(11-17-2013 04:24 PM)Peter_C Wrote: (11-15-2013 04:42 PM)justMongo Wrote: (11-15-2013 04:12 PM)robysue Wrote: I'm a tenured math professor in the SUNY system

Since my calculus text is in the Smithsonian, what text would you recommend for a refresher course?

Since I am not actually sure what 'calculus' is - I assume I should just stop thinking about this post, right?

To the non-mathematician here's what you need to know about the BIG ideas of calculus:

Calculus comes in two parts.

Differential calculus studies something called the derivative, which is nothing more than the rate something is changing. Do you remember the idea of the slope of a straight line?

Slope = rise/run = (change in y)/(change in x)=rate y changes with respect to x
In differential calculus, you learn how to calculate the slope of curves---functions that are not lines. And the slope of the function is just the

rate the function is changing. In other words, differential calculus studies the Rate problem: How do functions change? For example: Velocity is the rate function for position, so velocity is the derivative of position. That's really main BIG idea of differential calculus.

Integral calculus studies the area trapped underneath a curve and over a particular interval of [i]x[i]-values. In K-12 mathematics we learn all about finding areas of squares, rectangles, triangles, circles, and shapes based directly on these things like trapezoids. In integral calculus we learn how to find the area trapped under a parabola. Or under one hump of a sine wave. This is the Area problem, and it's the main thing integral calculus is concerned with.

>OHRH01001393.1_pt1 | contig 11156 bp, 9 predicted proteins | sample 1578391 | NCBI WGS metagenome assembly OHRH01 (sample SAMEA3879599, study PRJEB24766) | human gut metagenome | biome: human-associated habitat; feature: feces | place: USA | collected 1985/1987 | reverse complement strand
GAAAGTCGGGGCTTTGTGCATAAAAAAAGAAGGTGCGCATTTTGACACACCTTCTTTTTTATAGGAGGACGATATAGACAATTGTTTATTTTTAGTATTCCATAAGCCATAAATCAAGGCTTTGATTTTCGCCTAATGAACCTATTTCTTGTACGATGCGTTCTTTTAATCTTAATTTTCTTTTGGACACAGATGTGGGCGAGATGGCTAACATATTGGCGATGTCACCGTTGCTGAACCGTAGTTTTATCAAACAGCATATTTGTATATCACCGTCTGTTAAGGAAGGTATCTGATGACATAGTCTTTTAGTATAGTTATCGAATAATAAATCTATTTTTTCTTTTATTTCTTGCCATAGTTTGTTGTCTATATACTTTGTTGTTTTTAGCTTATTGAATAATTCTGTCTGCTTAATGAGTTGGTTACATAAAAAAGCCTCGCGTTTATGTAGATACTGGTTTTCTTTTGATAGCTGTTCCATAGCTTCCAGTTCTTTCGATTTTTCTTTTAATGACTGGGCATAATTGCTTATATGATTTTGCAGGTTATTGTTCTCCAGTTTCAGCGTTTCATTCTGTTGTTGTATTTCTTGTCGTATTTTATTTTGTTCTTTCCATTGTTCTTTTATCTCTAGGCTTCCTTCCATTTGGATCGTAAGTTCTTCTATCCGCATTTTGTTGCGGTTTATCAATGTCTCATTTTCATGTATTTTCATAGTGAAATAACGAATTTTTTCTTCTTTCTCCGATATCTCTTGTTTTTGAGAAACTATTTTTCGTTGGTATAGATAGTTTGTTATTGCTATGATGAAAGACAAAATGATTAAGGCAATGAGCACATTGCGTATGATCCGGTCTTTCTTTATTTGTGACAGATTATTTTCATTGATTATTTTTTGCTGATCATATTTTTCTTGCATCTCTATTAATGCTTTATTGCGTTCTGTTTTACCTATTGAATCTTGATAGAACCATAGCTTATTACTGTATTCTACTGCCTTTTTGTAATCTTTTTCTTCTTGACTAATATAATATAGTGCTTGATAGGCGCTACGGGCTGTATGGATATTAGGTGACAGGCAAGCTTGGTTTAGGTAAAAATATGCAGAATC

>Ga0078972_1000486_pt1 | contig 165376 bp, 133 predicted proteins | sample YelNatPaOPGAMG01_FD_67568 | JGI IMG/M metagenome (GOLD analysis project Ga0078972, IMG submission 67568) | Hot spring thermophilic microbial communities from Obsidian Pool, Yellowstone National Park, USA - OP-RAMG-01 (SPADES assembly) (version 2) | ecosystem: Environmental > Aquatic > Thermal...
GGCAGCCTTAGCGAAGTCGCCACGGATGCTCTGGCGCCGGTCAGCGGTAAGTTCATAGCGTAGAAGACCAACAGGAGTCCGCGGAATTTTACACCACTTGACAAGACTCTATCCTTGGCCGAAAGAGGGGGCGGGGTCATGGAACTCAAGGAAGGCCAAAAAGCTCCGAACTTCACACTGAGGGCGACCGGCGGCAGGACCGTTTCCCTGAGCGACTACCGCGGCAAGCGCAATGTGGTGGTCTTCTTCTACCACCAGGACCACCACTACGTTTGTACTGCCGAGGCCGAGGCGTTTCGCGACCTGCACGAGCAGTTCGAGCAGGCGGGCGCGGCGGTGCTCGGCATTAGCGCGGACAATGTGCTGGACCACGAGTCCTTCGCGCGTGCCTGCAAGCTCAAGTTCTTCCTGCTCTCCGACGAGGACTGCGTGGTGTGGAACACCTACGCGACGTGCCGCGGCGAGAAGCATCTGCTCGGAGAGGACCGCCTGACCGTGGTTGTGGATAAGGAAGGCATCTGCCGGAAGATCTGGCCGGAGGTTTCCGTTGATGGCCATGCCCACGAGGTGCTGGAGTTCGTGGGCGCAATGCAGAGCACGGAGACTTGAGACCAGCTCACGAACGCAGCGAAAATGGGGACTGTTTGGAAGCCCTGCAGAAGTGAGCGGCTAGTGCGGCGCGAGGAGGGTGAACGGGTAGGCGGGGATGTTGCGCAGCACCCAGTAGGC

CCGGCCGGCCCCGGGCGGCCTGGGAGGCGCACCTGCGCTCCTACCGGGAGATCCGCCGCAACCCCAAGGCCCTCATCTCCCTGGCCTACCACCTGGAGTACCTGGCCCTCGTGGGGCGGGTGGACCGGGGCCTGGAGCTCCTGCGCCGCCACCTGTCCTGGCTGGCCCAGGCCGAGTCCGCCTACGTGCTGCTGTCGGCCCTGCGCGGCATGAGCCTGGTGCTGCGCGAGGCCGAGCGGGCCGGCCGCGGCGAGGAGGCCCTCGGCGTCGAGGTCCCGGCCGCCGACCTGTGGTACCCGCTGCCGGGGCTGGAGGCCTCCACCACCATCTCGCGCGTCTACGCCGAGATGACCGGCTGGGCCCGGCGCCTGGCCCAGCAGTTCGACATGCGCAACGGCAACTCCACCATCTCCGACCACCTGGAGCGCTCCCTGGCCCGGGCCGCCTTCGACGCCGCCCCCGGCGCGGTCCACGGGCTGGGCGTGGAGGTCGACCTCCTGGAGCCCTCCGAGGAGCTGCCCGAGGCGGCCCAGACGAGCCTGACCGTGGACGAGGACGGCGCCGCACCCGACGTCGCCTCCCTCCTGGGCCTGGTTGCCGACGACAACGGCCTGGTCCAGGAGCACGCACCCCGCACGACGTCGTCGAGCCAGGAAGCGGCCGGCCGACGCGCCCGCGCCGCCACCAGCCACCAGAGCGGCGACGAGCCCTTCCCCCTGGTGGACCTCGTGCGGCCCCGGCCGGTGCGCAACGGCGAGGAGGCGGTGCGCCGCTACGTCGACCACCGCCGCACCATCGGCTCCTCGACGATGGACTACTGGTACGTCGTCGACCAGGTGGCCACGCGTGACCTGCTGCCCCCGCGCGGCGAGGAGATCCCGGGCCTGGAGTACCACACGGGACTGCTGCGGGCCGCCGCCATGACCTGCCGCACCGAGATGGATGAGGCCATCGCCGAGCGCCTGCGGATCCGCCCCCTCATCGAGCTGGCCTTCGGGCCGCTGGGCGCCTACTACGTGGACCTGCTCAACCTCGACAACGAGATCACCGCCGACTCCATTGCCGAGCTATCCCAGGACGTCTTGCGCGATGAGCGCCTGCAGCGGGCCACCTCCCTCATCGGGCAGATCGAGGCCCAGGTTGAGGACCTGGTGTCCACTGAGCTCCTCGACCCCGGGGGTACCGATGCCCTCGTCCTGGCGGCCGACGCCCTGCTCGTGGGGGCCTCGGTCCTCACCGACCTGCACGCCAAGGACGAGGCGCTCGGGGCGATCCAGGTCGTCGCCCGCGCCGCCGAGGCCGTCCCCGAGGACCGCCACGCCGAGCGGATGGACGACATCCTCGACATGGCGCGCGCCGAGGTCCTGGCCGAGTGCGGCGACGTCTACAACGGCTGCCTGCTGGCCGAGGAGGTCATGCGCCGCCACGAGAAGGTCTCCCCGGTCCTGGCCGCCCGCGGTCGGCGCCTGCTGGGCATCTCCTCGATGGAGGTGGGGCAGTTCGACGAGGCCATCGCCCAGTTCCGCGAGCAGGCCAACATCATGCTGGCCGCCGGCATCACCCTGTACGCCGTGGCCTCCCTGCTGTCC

The first way to solve the Area problem is by approximating the area under the curve with a whole lot of very skinny rectangles and adding them up. As the widths of the rectangles gets smaller and the number of rectangles in the approximation gets larger, the approximation gets better and better. So Area is defined in terms of a nasty limit. It's not very pretty and it's not very easy to work with, but it's an important idea. This limit definition of Area is the first BIG idea of integral calculus.

The connection between the Area problem and Rate problem is something called

The Fundamental Theorem of Calculus. The Fundamental Theorem says "the rate the area under y=f[x] is changing at x=a is given by f[a]" This basically says, the Area problem (from integral calculus) and the Rate problem (from differential calculus) are inverse problems. And the Fundamental Theorem of Calculus provides the mathematician and scientist with important short cuts for solving the Area problem without going through the nasty limit definition first used to describe the Area problem. This is the second BIG idea from integral calculus.